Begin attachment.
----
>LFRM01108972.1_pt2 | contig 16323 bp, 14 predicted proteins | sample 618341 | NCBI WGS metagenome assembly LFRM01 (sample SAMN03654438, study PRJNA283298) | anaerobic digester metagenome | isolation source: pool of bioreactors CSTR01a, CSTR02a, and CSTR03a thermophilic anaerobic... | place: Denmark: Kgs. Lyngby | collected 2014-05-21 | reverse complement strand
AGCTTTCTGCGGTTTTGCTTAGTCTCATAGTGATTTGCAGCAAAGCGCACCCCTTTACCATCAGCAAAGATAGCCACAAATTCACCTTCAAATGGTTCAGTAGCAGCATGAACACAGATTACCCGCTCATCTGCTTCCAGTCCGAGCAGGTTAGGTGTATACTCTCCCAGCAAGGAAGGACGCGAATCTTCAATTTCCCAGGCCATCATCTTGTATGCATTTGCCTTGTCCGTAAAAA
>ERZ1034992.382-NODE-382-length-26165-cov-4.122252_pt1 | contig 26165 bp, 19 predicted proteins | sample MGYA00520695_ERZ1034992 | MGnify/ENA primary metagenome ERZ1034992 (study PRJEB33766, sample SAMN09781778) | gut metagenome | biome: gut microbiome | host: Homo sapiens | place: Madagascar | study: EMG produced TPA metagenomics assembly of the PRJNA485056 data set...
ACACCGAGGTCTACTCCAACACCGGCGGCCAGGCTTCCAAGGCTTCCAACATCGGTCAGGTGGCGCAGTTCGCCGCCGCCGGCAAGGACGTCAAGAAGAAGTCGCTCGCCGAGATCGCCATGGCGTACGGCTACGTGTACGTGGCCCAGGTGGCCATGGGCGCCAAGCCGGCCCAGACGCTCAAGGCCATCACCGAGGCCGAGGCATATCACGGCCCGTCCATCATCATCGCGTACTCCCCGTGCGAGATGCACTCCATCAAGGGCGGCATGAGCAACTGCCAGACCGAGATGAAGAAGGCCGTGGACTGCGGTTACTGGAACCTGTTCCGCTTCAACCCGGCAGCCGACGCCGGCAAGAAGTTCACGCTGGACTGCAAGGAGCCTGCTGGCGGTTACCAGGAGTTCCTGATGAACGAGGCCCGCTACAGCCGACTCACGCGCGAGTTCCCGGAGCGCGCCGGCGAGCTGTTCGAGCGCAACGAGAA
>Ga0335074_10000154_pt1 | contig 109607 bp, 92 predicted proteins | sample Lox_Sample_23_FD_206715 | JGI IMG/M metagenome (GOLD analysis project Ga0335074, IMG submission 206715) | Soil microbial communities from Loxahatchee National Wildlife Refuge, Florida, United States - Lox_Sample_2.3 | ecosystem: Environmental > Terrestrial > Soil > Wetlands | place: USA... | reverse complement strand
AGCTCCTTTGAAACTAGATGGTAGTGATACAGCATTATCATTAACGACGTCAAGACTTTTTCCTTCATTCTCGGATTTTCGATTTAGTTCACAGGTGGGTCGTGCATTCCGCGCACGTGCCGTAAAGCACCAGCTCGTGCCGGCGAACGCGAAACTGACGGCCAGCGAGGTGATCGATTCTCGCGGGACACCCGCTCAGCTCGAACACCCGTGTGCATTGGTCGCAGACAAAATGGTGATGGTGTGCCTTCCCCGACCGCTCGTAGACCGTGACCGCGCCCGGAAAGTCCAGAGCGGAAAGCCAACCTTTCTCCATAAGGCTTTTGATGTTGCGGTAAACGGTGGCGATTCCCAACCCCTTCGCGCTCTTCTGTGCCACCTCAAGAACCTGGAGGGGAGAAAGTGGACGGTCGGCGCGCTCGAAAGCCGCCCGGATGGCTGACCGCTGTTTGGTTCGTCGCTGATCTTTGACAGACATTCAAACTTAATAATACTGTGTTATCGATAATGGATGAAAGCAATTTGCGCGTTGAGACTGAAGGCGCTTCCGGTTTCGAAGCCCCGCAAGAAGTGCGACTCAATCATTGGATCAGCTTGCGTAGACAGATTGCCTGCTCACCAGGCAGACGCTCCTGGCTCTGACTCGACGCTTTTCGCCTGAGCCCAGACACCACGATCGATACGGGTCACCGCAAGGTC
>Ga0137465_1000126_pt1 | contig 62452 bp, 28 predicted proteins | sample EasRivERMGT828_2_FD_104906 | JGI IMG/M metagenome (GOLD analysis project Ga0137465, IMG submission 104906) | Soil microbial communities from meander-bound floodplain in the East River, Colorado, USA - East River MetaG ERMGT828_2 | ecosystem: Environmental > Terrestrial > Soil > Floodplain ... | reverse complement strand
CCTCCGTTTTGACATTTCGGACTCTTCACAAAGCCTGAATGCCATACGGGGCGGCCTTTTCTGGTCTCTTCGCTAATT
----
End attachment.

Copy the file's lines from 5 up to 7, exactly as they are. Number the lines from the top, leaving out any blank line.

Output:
>Ga0335074_10000154_pt1 | contig 109607 bp, 92 predicted proteins | sample Lox_Sample_23_FD_206715 | JGI IMG/M metagenome (GOLD analysis project Ga0335074, IMG submission 206715) | Soil microbial communities from Loxahatchee National Wildlife Refuge, Florida, United States - Lox_Sample_2.3 | ecosystem: Environmental > Terrestrial > Soil > Wetlands | place: USA... | reverse complement strand
AGCTCCTTTGAAACTAGATGGTAGTGATACAGCATTATCATTAACGACGTCAAGACTTTTTCCTTCATTCTCGGATTTTCGATTTAGTTCACAGGTGGGTCGTGCATTCCGCGCACGTGCCGTAAAGCACCAGCTCGTGCCGGCGAACGCGAAACTGACGGCCAGCGAGGTGATCGATTCTCGCGGGACACCCGCTCAGCTCGAACACCCGTGTGCATTGGTCGCAGACAAAATGGTGATGGTGTGCCTTCCCCGACCGCTCGTAGACCGTGACCGCGCCCGGAAAGTCCAGAGCGGAAAGCCAACCTTTCTCCATAAGGCTTTTGATGTTGCGGTAAACGGTGGCGATTCCCAACCCCTTCGCGCTCTTCTGTGCCACCTCAAGAACCTGGAGGGGAGAAAGTGGACGGTCGGCGCGCTCGAAAGCCGCCCGGATGGCTGACCGCTGTTTGGTTCGTCGCTGATCTTTGACAGACATTCAAACTTAATAATACTGTGTTATCGATAATGGATGAAAGCAATTTGCGCGTTGAGACTGAAGGCGCTTCCGGTTTCGAAGCCCCGCAAGAAGTGCGACTCAATCATTGGATCAGCTTGCGTAGACAGATTGCCTGCTCACCAGGCAGACGCTCCTGGCTCTGACTCGACGCTTTTCGCCTGAGCCCAGACACCACGATCGATACGGGTCACCGCAAGGTC
>Ga0137465_1000126_pt1 | contig 62452 bp, 28 predicted proteins | sample EasRivERMGT828_2_FD_104906 | JGI IMG/M metagenome (GOLD analysis project Ga0137465, IMG submission 104906) | Soil microbial communities from meander-bound floodplain in the East River, Colorado, USA - East River MetaG ERMGT828_2 | ecosystem: Environmental > Terrestrial > Soil > Floodplain ... | reverse complement strand